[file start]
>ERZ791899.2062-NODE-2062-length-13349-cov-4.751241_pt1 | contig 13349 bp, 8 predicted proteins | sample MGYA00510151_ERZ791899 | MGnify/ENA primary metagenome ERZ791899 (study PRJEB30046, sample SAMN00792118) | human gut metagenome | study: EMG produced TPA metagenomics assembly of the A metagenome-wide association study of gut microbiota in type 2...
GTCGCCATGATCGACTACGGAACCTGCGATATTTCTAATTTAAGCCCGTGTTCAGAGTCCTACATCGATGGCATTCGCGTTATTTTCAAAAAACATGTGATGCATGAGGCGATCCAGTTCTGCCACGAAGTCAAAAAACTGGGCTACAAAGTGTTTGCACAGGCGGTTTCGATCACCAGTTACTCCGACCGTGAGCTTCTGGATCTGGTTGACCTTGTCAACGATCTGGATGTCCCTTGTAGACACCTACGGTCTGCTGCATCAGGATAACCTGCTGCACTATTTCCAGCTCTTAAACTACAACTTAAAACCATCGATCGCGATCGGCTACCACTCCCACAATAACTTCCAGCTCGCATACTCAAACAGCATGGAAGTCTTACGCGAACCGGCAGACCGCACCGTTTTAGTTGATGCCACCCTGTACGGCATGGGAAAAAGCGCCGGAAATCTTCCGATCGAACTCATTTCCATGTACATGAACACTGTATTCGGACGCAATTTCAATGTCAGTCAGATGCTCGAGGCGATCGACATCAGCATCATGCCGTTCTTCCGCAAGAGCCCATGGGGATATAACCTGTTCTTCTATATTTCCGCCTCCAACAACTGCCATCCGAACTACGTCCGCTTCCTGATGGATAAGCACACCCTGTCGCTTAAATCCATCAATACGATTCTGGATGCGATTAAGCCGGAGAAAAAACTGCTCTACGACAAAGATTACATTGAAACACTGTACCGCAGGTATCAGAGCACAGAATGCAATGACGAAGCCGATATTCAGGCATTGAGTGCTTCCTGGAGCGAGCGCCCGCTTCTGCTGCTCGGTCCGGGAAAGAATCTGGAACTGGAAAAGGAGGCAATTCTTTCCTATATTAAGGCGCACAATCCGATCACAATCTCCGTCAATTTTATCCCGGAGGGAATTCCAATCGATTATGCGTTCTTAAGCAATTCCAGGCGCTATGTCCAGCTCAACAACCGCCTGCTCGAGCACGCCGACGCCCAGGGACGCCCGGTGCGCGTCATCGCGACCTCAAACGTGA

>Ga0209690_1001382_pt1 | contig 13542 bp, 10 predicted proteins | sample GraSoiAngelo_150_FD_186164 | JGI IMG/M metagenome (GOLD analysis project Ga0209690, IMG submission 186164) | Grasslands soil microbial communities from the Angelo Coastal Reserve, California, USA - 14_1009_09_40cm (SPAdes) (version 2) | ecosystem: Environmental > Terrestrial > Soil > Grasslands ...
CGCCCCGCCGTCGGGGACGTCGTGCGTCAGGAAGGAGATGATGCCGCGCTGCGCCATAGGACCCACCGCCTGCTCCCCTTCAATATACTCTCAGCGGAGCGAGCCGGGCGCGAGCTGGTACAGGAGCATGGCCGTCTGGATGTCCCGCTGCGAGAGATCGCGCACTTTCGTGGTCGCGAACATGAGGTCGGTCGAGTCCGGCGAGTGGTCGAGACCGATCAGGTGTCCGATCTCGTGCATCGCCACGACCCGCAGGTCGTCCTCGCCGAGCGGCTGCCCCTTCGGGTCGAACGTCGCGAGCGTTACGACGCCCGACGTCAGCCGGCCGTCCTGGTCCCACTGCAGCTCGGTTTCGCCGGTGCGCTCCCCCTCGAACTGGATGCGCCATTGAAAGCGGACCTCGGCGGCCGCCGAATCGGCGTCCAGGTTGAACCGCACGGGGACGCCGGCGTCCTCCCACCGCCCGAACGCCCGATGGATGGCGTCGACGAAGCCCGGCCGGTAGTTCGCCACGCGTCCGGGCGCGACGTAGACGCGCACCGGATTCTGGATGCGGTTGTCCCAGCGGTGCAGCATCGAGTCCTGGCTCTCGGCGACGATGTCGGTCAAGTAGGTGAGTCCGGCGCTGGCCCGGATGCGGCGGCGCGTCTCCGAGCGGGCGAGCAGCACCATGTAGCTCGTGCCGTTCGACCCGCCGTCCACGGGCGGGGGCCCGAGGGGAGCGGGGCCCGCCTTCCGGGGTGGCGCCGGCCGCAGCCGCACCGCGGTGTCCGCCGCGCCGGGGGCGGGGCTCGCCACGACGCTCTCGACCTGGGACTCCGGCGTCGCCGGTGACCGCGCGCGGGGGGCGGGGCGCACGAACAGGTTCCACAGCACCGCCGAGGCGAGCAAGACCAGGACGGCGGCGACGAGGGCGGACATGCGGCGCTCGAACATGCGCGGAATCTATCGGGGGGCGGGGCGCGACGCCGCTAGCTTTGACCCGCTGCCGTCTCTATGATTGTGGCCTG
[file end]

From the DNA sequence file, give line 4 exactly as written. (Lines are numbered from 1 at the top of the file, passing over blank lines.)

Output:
CGCCCCGCCGTCGGGGACGTCGTGCGTCAGGAAGGAGATGATGCCGCGCTGCGCCATAGGACCCACCGCCTGCTCCCCTTCAATATACTCTCAGCGGAGCGAGCCGGGCGCGAGCTGGTACAGGAGCATGGCCGTCTGGATGTCCCGCTGCGAGAGATCGCGCACTTTCGTGGTCGCGAACATGAGGTCGGTCGAGTCCGGCGAGTGGTCGAGACCGATCAGGTGTCCGATCTCGTGCATCGCCACGACCCGCAGGTCGTCCTCGCCGAGCGGCTGCCCCTTCGGGTCGAACGTCGCGAGCGTTACGACGCCCGACGTCAGCCGGCCGTCCTGGTCCCACTGCAGCTCGGTTTCGCCGGTGCGCTCCCCCTCGAACTGGATGCGCCATTGAAAGCGGACCTCGGCGGCCGCCGAATCGGCGTCCAGGTTGAACCGCACGGGGACGCCGGCGTCCTCCCACCGCCCGAACGCCCGATGGATGGCGTCGACGAAGCCCGGCCGGTAGTTCGCCACGCGTCCGGGCGCGACGTAGACGCGCACCGGATTCTGGATGCGGTTGTCCCAGCGGTGCAGCATCGAGTCCTGGCTCTCGGCGACGATGTCGGTCAAGTAGGTGAGTCCGGCGCTGGCCCGGATGCGGCGGCGCGTCTCCGAGCGGGCGAGCAGCACCATGTAGCTCGTGCCGTTCGACCCGCCGTCCACGGGCGGGGGCCCGAGGGGAGCGGGGCCCGCCTTCCGGGGTGGCGCCGGCCGCAGCCGCACCGCGGTGTCCGCCGCGCCGGGGGCGGGGCTCGCCACGACGCTCTCGACCTGGGACTCCGGCGTCGCCGGTGACCGCGCGCGGGGGGCGGGGCGCACGAACAGGTTCCACAGCACCGCCGAGGCGAGCAAGACCAGGACGGCGGCGACGAGGGCGGACATGCGGCGCTCGAACATGCGCGGAATCTATCGGGGGGCGGGGCGCGACGCCGCTAGCTTTGACCCGCTGCCGTCTCTATGATTGTGGCCTG